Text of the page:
Google brings Chrome rendering engine to IE6, 7 and 8

A thorn in the side of many web developers is Internet Explorer 6. It's an old browser that has many annoyances that cause those creating websites to have to add additional code just to have things render as they should. Google, being a company that develops a web browser, has taken it upon themselves to solve this problem somewhat. It has just released an early version of a project called Google Chrome Frame, which, when used, will cause Internet Explorers 6 through 8 to use Chrome's rendering engine, not their default one. This allows stubborn users (or those in a workplace environment) to continue using the browser they want to, and no longer aggravate web developers.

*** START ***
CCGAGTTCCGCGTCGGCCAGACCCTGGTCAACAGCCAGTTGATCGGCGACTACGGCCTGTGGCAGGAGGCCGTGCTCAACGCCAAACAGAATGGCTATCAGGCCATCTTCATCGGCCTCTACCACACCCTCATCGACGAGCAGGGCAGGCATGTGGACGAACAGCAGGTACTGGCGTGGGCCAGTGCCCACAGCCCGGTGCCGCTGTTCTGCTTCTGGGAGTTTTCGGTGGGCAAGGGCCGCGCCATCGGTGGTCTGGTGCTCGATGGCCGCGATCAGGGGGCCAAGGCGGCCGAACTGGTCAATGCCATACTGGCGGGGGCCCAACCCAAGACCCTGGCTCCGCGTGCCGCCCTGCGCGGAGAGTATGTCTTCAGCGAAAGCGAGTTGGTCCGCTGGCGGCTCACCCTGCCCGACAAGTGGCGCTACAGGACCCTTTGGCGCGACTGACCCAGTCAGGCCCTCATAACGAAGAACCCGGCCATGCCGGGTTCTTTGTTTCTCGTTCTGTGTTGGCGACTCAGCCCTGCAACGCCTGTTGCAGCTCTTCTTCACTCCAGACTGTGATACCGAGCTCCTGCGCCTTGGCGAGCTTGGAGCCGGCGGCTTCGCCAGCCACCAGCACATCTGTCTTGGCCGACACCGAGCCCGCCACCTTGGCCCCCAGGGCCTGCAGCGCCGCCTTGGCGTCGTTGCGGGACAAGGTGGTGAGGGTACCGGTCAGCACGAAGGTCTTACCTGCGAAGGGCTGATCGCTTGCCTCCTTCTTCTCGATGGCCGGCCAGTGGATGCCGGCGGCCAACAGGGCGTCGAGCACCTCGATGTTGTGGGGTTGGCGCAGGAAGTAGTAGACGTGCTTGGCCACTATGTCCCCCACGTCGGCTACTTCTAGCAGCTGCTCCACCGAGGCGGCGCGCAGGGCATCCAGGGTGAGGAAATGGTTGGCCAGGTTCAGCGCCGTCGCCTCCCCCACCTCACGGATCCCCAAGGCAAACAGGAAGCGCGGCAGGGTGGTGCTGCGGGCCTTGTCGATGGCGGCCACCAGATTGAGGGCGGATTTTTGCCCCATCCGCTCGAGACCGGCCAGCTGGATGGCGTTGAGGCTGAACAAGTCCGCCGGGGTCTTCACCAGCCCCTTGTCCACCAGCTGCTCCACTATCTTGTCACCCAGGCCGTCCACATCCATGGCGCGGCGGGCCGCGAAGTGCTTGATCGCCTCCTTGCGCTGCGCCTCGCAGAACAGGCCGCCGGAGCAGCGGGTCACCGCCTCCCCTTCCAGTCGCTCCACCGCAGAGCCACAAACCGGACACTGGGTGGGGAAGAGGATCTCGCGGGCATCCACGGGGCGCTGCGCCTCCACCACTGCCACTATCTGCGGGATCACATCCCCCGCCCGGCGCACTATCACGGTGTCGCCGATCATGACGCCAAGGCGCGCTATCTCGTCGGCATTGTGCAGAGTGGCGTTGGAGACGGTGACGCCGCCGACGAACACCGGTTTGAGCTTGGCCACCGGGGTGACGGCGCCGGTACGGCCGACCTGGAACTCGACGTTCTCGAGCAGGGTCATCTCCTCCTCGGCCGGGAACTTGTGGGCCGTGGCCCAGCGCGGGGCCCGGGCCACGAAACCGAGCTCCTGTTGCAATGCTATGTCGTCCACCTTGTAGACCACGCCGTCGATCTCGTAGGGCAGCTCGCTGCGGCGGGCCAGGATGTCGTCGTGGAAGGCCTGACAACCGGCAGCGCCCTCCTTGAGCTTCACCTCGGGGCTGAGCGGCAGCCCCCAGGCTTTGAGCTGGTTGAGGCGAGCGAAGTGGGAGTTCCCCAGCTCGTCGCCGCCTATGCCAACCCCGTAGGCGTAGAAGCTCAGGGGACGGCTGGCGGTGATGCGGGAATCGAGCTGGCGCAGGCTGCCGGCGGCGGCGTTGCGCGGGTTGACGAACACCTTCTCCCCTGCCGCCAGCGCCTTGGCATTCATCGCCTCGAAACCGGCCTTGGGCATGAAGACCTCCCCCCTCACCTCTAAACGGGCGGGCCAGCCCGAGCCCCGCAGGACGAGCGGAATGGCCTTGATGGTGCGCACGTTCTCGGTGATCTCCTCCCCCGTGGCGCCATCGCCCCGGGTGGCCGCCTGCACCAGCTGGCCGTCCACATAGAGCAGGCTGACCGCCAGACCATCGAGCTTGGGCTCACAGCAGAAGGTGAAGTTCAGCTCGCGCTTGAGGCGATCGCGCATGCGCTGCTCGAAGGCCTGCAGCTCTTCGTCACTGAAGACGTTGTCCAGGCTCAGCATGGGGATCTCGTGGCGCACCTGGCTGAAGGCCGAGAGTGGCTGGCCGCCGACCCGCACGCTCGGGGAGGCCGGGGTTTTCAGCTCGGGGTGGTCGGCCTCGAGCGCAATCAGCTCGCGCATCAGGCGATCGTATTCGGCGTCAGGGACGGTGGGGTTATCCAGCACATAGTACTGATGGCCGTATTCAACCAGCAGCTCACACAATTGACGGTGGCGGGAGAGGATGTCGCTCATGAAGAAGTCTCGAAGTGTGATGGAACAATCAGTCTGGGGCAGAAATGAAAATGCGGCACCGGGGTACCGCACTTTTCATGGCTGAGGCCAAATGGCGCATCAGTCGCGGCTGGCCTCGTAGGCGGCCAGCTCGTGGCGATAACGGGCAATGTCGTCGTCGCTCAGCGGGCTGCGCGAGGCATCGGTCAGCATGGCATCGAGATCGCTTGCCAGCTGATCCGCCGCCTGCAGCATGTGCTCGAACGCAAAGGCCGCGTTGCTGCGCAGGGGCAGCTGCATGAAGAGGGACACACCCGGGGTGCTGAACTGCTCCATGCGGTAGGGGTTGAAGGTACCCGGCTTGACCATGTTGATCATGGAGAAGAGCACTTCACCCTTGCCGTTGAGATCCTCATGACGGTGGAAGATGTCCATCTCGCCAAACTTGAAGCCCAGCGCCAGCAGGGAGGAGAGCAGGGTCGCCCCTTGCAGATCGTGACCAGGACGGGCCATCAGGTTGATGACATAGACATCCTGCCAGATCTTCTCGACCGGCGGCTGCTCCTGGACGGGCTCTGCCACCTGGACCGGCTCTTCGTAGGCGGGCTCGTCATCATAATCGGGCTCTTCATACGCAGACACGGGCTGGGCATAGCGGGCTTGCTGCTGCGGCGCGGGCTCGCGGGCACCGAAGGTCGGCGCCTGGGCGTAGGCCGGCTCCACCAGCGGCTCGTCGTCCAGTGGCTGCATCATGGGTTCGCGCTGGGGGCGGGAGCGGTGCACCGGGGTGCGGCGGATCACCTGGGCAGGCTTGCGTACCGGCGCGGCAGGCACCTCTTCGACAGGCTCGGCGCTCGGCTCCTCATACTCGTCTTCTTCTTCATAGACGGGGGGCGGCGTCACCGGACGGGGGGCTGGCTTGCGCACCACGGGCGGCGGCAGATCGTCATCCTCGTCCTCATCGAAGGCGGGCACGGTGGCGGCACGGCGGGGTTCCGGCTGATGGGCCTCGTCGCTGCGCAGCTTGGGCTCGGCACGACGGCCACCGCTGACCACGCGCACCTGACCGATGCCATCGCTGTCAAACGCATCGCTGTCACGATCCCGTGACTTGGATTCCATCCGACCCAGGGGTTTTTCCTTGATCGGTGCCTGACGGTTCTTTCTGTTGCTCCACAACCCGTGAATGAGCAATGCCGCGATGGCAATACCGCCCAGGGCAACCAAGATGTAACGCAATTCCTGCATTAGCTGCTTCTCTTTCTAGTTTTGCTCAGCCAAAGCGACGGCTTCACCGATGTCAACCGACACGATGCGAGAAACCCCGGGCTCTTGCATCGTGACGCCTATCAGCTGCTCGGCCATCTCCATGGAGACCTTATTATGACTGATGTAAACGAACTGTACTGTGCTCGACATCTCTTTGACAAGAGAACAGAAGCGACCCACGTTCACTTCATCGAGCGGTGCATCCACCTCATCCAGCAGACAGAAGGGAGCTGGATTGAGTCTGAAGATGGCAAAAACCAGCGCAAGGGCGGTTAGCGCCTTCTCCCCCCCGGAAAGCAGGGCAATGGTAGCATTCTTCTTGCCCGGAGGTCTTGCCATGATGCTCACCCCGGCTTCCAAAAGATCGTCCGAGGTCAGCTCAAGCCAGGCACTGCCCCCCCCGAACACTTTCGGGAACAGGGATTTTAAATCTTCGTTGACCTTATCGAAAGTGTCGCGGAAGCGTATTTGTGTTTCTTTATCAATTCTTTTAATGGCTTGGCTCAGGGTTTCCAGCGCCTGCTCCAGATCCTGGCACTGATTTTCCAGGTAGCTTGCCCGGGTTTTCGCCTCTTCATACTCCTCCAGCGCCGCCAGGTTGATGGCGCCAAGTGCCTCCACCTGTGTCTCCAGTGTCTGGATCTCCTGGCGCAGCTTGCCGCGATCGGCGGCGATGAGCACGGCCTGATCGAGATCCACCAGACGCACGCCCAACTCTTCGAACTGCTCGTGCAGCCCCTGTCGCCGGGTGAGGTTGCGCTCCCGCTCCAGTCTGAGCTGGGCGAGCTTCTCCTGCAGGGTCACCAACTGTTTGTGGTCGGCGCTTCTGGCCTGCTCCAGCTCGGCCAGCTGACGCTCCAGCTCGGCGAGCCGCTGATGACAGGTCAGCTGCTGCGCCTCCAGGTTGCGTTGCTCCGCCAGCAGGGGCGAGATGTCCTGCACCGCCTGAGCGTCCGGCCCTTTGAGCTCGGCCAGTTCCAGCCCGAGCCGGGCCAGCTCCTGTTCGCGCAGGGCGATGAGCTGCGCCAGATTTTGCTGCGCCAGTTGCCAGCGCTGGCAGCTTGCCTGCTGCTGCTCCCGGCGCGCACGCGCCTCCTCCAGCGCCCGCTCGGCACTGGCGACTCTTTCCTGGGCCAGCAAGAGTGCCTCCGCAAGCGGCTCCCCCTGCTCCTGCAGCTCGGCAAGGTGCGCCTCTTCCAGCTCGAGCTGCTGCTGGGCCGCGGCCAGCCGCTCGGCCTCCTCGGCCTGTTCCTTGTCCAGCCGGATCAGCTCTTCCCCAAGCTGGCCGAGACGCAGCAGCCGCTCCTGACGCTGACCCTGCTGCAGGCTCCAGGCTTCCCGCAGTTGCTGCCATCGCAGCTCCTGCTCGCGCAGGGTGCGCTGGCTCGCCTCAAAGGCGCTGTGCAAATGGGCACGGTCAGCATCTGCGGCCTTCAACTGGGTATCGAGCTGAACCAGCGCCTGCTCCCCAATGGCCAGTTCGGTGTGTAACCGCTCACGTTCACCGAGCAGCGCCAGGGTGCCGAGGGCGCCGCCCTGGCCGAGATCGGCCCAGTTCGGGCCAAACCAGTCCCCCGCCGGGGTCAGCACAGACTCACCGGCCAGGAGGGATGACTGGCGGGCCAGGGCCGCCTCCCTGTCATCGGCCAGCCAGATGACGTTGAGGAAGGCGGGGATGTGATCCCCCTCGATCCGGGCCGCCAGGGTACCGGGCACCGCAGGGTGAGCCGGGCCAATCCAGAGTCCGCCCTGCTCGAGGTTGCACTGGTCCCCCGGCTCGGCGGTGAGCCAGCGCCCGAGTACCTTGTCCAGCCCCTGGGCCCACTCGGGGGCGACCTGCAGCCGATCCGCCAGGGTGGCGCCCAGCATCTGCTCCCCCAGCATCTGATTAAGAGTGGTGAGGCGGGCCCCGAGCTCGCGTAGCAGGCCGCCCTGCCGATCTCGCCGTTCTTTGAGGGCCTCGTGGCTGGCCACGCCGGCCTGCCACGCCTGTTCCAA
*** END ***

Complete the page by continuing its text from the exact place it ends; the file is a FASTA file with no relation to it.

Google's official blog explains it in detail, and demonstrates how simple it is to get it up and running. All web developers need to do is add the following tag to their sites:

<meta-http-equiv="X-UA-Compatible" content="chrome=1">
Once that's done, and everything is installed correctly, Google Chrome Frame detects the tag and promptly switches automatically to Google Chrome's WebKit-based rendering engine.

If you're a web developer and/or Internet Explorer user, head over to the Chrome Frame page and give it a whirl. Google has released a video about the feature, as they usually do, which we have included below in HD.

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